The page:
Natural history collections across the globe exhibit museum specimens that hold a wealth of underused genetic information because their DNA is poorly preserved. This makes it hard to sequence the DNA.
Aplothorax burchelli, the giant carabid of St-Helena, now extinct and of which three specimens are kept in the Museum of Geneva. Image Credit: © Philippe Wagneur / Muséum Genève.
Headed by scientists from the University of Geneva (UNIGE) and the Museum of Natural History of the City of Geneva (MHN), an international team has improved a technique devised for investigating ancient DNA to determine the link between species on a deep evolutionary scale. The study has been published in the Genome Biology and Evolution journal.
The links relationships between different species can be established and the key steps in the evolution of organisms from a common ancestor can be traced by combining and comparing the sequences of a huge number of genes or complete genomes.
Such phylogenomic studies rely on the amplification and sequencing of DNA fragments, which are followed by bioinformatics analyses for comparing the sequences. Thus, they often necessitate well-preserved, carefully sampled DNA.
Deciphering degraded DNA
Therefore, the secrets behind a majority of the specimens preserved in natural history museums have not yet been unraveled. This is because in most cases, the DNA is usually highly degraded and challenging to sequence.
Guided by Emmanuel Toussaint, a researcher at the MHN, and Nadir Alvarez, a researcher at the Department of Genetics and Evolution of the Faculty of Science of the UNIGE and chief curator at the MHN, an international team of researchers has optimized a technique that is already in use for well-preserved samples, to use it on DNA highly fragmented because of partial degradation.
The HyRAD-X technique involves fishing out fragments of the genome to be examined with DNA probes from closely linked species. Then, the fragments are sequenced to find the differences between the genomes. But these DNA probes prove effective only for closely linked genomes, and to date, this technique had only enabled researchers to follow the evolution of a single species over time.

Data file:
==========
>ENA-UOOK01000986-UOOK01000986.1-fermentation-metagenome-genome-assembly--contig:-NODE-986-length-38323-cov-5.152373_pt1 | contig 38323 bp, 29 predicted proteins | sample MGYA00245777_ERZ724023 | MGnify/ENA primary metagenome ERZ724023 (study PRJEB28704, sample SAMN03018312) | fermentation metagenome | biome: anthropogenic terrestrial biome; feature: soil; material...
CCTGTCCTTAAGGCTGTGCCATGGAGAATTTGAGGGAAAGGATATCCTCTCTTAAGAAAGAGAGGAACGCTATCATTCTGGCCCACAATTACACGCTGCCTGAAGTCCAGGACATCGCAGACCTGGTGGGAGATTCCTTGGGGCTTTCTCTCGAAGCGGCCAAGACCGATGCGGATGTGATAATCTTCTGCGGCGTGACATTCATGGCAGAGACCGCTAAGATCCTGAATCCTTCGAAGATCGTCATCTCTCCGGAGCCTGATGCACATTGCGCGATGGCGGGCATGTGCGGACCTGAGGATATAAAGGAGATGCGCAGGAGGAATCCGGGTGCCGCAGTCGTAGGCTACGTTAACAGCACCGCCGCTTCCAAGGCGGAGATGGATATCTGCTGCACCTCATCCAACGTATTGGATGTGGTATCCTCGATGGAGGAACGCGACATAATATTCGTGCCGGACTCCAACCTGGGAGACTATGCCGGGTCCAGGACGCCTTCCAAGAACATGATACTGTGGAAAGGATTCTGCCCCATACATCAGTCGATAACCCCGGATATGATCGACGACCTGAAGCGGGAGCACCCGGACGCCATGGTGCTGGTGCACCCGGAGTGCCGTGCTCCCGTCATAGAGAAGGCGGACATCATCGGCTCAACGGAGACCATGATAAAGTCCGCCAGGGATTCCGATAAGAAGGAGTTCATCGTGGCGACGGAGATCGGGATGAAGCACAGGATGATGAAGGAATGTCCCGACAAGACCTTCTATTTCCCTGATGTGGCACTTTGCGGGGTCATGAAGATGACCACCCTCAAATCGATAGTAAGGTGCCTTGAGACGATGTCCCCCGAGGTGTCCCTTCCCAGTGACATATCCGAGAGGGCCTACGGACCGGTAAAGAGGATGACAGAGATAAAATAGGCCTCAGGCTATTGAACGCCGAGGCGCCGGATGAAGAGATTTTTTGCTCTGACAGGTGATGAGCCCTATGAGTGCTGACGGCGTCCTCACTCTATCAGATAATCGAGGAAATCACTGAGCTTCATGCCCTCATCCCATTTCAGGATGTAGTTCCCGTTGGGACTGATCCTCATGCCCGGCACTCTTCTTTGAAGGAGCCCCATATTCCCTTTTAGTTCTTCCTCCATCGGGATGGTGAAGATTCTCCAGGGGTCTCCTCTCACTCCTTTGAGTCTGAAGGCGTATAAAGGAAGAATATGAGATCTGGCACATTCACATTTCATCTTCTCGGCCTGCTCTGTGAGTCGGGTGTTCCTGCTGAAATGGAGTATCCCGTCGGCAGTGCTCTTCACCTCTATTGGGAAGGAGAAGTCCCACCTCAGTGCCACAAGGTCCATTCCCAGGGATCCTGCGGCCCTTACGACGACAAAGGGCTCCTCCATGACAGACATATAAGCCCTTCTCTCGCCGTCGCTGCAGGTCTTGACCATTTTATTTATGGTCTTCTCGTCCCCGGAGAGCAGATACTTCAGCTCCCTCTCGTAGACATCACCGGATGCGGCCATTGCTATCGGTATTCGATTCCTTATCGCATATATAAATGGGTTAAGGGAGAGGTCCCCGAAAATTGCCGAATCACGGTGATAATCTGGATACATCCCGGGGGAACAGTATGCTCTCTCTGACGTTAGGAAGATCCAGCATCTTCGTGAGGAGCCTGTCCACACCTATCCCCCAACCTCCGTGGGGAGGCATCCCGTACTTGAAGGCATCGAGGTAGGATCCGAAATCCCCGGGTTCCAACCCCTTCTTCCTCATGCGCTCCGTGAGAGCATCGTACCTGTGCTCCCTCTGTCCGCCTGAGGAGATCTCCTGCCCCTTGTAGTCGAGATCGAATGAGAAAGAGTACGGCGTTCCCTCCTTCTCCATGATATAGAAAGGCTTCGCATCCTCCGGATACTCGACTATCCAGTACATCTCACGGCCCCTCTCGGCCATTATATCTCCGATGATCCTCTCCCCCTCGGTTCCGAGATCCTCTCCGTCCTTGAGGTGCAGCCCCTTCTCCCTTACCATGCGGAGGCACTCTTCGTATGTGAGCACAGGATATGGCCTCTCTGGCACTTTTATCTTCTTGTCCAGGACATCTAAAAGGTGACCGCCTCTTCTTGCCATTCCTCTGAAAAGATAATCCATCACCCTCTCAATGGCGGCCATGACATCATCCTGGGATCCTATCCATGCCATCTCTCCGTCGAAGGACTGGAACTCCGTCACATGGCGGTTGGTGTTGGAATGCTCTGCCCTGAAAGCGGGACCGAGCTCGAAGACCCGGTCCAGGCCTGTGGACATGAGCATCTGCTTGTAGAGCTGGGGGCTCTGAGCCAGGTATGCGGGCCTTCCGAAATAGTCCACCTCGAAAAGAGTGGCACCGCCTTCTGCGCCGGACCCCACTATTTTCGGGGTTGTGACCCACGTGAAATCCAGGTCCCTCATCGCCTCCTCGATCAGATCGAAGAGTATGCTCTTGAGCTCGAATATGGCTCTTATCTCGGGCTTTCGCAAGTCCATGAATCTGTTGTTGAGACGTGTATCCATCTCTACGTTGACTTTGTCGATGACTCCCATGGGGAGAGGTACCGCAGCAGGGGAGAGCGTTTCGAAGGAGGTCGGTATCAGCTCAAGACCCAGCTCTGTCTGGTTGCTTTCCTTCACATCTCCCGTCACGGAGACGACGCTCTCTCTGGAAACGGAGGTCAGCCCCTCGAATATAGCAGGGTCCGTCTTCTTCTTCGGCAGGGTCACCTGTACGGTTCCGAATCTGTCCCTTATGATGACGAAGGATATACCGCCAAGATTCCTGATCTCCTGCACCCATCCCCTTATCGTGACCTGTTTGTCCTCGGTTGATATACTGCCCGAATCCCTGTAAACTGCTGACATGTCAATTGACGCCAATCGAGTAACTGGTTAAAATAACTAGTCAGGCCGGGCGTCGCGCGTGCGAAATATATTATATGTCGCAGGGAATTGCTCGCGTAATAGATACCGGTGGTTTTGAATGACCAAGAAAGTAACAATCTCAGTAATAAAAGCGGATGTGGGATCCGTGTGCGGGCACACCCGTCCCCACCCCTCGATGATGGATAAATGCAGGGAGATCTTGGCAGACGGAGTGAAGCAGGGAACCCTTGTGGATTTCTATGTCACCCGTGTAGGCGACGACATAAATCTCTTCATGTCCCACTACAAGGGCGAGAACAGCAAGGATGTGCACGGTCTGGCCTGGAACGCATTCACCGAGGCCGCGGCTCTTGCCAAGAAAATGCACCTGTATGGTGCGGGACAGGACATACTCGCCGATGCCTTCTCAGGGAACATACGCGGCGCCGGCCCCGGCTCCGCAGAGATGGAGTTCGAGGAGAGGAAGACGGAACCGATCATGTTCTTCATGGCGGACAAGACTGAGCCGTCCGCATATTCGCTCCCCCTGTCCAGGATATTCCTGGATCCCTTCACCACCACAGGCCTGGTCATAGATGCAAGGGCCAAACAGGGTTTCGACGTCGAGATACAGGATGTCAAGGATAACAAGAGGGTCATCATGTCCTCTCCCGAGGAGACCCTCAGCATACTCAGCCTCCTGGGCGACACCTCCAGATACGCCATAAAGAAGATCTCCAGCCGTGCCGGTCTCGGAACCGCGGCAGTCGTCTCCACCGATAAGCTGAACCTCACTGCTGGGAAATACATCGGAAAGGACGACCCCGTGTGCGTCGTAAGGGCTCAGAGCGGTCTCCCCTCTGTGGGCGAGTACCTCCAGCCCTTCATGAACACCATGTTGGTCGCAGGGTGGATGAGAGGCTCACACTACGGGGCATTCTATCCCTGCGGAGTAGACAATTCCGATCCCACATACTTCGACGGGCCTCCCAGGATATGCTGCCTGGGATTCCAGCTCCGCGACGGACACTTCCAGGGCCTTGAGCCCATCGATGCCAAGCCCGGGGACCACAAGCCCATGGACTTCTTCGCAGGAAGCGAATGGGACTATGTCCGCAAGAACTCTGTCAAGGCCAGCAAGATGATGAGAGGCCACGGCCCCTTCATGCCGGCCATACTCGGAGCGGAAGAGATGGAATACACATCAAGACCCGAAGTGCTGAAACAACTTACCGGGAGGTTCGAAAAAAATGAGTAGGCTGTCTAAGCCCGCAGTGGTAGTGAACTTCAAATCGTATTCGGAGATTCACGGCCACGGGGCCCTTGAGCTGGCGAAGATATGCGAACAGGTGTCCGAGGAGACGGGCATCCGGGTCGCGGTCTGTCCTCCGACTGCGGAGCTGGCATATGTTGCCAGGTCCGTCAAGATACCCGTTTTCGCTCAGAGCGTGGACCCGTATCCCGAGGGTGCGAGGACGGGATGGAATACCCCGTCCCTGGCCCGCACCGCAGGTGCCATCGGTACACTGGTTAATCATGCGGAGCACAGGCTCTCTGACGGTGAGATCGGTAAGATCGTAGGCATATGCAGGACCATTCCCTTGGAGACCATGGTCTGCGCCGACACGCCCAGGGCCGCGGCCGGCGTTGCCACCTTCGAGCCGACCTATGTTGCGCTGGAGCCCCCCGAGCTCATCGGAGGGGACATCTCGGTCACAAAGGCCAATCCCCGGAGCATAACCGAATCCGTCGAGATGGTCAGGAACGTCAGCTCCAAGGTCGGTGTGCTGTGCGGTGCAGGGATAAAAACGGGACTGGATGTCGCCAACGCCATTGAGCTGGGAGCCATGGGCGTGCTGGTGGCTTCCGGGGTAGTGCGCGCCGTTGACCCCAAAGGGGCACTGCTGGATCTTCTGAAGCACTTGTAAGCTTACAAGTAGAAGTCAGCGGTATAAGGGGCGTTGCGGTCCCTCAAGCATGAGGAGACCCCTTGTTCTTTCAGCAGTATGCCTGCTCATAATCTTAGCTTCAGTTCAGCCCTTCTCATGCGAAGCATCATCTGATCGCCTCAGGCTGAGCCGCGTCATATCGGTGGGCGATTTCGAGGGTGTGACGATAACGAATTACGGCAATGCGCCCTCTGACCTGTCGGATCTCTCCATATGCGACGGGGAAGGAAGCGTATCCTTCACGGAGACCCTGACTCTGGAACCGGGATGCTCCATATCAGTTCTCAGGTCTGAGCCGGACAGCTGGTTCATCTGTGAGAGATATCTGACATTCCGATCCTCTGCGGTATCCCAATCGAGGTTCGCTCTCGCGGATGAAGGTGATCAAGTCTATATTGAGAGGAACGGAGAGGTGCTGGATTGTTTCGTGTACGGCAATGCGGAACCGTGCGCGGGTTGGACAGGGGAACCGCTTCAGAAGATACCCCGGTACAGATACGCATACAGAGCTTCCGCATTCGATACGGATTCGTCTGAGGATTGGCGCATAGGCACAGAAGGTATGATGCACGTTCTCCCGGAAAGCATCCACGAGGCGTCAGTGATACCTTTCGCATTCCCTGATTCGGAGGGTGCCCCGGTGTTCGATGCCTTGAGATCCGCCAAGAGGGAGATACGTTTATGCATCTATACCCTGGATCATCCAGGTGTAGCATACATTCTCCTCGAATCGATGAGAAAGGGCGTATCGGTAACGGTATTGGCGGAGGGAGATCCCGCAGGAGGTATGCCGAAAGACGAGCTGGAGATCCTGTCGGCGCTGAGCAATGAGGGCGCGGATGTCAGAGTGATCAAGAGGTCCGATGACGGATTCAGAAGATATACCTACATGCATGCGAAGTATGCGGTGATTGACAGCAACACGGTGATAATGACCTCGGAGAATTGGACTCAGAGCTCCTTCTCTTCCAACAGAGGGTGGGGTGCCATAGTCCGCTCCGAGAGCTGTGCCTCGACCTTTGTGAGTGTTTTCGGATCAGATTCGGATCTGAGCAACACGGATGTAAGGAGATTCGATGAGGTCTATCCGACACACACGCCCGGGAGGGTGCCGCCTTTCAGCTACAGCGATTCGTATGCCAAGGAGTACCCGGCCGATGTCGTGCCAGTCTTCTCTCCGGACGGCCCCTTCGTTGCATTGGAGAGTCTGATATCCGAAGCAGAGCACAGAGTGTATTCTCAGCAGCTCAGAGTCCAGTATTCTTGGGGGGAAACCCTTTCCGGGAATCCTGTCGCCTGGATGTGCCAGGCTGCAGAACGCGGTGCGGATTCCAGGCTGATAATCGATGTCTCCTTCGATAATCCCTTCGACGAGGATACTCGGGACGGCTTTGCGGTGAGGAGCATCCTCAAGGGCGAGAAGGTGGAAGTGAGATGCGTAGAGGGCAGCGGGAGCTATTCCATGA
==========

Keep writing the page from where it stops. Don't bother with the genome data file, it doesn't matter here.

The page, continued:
As part of this study, the researchers employed HyRAD-X RNA probes rather than DNA probes to identify fragments of interest in the genome. RNAs—copies of DNA molecules that transfer the information the genome encodes—exhibit a very strong affinity for DNA, and RNA-DNA pairings happen more readily compared to DNA-DNA pairings.
Thus, RNA probes are more efficient hooks, specifically when the to-be-analyzed genomes show huge levels of divergence.
Thanks to this new method, we were able to trace the evolutionary history, not within a single species over a million years, but within several species and over tens of millions of years!”
Emmanuel Toussaint, Study First Author, Natural History Museum of Geneva
The genealogy of the carabid beetle better known
The team was specifically interested in the specimens of an emblematic carabid obtained from the island of Saint Helena in the middle of the Atlantic Ocean, gathered in the 1960s and preserved at the MHN in Geneva.
The investigation of the DNA of these beetles showed that this species, which is now extinct and so far classified in the genus Aplothorax, originally falls into the genus Calosoma. Also, it enabled locating its biogeographic origin possibly in Africa, and to produce the chronology of the evolution of the subfamily Carabinae, the origin of which is dated back to the Lower Cretaceous.
Our study opens many perspectives to establish the evolutionary history of millions of specimens in museum collections around the world.”
Nadir Alvarez, Natural History Museum of Geneva and University of Geneva
Toussaint, E. F. A., et al. (2021) HyRAD-X exome capture museomics unravels giant ground beetle evolution. Genome Biology and Evolution. doi.org/10.1093/gbe/evab112.